Early human occupation at Devil’s Lair, southwestern Australia 50, 000 years ago

Chris S.M. Turney, Michael I. Bird, L. Keith Fifield, Richard G. Roberts, Mike Smith, Charles E. Dortch, Rainer Grün, Ewan Lawson, Linda K. Ayliffe, Gifford H. Miller, Joe Dortch, Richard G. Cresswell

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226 Citations (Scopus)


New dating confirms that people occupied the Australian continent before the earliest time inferred from conventional radiocarbon analysis. Many of the new ages were obtained by accelerator mass spectrometry 14C dating after an acid-base-acid pretreatment with bulk combustion (ABA-BC) or after a newly developed acid-base-wet oxidation pretreatment with stepped combustion (ABOX-SC). The samples (charcoal) came from the earliest occupation levels of the Devil's Lair site in southwestern Western Australia. Initial occupation of this site was previously dated 35, 000 14C yr B.P. Whereas the ABA-BC ages are indistinguishable from background beyond 42, 000 14C yr B.P., the ABOX-SC ages are in stratigraphic order to ~55, 000 14C yr B.P. The ABOX-SC chronology suggests that people were in the area by 48, 000 cal yr B.P. Optically stimulated luminescence (OSL), electron spin resonance (ESR) ages, U-series dating of flowstones, and 14C dating of emu eggshell carbonate are in agreement with the ABOX-SC 14C chronology. These results, based on four independent techniques, reinforce arguments for early colonization of the Australian continent.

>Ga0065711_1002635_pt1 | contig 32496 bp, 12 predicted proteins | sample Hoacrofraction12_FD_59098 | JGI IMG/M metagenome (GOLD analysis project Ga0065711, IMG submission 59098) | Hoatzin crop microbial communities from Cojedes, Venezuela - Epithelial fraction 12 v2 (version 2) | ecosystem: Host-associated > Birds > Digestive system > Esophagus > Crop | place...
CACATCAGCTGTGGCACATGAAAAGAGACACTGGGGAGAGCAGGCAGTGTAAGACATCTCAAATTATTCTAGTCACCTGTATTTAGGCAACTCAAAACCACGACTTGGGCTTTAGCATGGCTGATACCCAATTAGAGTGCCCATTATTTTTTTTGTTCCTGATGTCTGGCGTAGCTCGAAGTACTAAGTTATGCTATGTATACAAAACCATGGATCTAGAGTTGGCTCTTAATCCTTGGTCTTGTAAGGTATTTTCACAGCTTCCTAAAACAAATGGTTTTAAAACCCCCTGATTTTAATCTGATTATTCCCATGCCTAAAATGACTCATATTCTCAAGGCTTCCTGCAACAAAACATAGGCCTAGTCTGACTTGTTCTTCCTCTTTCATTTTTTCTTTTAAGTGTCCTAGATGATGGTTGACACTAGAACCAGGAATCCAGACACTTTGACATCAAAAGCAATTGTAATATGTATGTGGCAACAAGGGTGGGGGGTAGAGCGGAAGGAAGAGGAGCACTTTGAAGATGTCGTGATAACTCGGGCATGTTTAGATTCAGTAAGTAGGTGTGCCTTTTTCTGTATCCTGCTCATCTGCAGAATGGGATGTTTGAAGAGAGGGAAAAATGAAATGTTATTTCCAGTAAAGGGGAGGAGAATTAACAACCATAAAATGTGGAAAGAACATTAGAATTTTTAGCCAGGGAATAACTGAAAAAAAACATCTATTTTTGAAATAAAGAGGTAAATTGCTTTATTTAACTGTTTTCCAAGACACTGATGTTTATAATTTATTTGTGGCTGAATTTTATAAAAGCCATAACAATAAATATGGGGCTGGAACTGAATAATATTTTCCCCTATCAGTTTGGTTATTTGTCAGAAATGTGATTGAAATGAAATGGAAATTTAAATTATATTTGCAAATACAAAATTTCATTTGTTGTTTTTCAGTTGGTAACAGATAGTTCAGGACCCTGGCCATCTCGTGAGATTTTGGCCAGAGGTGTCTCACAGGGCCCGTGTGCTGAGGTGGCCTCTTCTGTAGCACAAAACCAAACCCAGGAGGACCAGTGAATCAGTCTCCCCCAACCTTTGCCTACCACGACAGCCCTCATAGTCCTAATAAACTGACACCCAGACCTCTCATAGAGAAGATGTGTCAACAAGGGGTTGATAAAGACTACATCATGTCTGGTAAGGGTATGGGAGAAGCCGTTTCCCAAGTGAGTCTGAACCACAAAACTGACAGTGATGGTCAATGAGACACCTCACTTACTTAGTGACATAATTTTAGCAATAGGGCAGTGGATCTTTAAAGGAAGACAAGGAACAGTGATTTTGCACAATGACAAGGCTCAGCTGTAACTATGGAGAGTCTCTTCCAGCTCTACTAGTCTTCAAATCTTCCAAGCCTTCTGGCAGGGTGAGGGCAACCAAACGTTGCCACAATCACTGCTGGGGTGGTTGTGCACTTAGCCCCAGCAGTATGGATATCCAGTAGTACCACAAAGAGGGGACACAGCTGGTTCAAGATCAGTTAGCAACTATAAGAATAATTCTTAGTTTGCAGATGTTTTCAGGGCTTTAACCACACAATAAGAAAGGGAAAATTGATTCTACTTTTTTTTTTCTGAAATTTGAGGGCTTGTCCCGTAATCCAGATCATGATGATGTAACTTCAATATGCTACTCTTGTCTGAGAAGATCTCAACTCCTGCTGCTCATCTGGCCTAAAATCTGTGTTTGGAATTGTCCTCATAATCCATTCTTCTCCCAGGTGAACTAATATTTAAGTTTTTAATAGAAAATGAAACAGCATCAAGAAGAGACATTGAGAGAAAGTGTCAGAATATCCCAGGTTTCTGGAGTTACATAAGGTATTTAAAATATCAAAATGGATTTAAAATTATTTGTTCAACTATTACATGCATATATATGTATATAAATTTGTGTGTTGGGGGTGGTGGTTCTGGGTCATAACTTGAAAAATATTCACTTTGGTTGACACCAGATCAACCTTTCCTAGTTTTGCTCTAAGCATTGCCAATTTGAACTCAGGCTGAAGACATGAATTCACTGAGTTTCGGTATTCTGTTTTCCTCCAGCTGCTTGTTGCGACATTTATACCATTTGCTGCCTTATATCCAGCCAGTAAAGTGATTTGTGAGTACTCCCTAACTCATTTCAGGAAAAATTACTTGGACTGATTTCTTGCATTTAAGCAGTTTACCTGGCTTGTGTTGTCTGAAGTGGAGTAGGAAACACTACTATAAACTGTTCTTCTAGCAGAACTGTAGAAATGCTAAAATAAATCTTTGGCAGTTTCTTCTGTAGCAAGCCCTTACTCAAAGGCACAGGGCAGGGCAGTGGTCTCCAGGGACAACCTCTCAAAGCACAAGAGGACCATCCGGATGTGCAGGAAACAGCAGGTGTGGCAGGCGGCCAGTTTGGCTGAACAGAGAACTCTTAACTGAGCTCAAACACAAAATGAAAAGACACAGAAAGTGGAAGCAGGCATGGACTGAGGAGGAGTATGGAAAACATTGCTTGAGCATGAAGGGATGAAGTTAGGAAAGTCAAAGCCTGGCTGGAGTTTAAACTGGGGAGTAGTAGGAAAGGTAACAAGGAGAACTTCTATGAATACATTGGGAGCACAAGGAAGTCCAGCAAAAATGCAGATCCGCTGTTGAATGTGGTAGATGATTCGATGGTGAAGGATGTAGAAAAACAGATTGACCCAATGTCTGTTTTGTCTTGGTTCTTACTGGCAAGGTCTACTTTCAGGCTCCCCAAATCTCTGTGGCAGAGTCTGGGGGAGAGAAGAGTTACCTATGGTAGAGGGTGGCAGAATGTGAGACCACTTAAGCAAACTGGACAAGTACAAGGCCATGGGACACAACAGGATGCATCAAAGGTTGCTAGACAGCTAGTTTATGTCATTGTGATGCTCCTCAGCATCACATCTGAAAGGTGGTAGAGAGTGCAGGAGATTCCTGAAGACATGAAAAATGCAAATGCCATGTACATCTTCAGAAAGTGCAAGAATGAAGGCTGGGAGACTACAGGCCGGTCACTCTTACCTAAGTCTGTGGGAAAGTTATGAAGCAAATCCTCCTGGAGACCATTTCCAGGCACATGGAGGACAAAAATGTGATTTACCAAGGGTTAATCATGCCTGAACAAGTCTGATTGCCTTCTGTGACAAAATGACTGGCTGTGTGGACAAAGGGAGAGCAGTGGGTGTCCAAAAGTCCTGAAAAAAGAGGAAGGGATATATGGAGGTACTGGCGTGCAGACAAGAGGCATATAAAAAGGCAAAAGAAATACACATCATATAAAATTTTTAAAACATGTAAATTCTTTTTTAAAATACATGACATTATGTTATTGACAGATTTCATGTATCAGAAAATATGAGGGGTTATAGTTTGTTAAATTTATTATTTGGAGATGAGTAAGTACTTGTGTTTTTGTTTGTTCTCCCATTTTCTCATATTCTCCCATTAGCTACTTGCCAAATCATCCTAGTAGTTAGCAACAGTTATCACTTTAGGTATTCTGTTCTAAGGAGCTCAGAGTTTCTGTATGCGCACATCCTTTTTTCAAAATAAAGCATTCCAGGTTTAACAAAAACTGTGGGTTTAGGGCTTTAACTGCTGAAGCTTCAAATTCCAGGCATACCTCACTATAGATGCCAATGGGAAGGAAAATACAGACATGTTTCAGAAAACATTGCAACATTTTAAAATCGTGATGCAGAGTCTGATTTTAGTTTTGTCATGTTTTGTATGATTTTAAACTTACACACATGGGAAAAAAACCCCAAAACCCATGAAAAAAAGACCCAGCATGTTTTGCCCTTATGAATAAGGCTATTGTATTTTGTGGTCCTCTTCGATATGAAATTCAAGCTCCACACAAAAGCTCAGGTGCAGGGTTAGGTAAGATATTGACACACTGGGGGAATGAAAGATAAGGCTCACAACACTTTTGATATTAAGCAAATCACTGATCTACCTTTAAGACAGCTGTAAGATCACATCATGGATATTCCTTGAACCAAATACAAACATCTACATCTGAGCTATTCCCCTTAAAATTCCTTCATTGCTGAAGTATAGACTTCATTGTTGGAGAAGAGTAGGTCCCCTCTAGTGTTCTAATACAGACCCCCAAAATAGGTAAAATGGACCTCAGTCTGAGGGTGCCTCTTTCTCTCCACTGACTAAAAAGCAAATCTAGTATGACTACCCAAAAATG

Original languageEnglish
Pages (from-to)3-13
Number of pages11
JournalQuaternary Research
Issue number1
Publication statusPublished - Jan 2001
Externally publishedYes


  • Australian archaeology
  • Electron spin resonance dating
  • Luminescence dating
  • Radiocarbon dating
  • U-series dating


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